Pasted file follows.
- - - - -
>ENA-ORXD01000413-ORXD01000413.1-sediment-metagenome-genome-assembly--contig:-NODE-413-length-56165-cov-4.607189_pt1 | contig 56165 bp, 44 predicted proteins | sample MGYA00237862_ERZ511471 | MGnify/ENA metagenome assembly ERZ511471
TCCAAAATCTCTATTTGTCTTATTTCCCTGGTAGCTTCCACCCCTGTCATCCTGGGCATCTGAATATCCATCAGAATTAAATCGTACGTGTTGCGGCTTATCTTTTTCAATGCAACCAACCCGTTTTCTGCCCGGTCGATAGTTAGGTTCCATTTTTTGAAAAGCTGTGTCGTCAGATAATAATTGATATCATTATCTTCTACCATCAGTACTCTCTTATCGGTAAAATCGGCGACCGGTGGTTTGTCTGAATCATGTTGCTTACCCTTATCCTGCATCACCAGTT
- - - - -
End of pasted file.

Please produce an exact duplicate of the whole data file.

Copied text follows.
>ENA-ORXD01000413-ORXD01000413.1-sediment-metagenome-genome-assembly--contig:-NODE-413-length-56165-cov-4.607189_pt1 | contig 56165 bp, 44 predicted proteins | sample MGYA00237862_ERZ511471 | MGnify/ENA metagenome assembly ERZ511471
TCCAAAATCTCTATTTGTCTTATTTCCCTGGTAGCTTCCACCCCTGTCATCCTGGGCATCTGAATATCCATCAGAATTAAATCGTACGTGTTGCGGCTTATCTTTTTCAATGCAACCAACCCGTTTTCTGCCCGGTCGATAGTTAGGTTCCATTTTTTGAAAAGCTGTGTCGTCAGATAATAATTGATATCATTATCTTCTACCATCAGTACTCTCTTATCGGTAAAATCGGCGACCGGTGGTTTGTCTGAATCATGTTGCTTACCCTTATCCTGCATCACCAGTT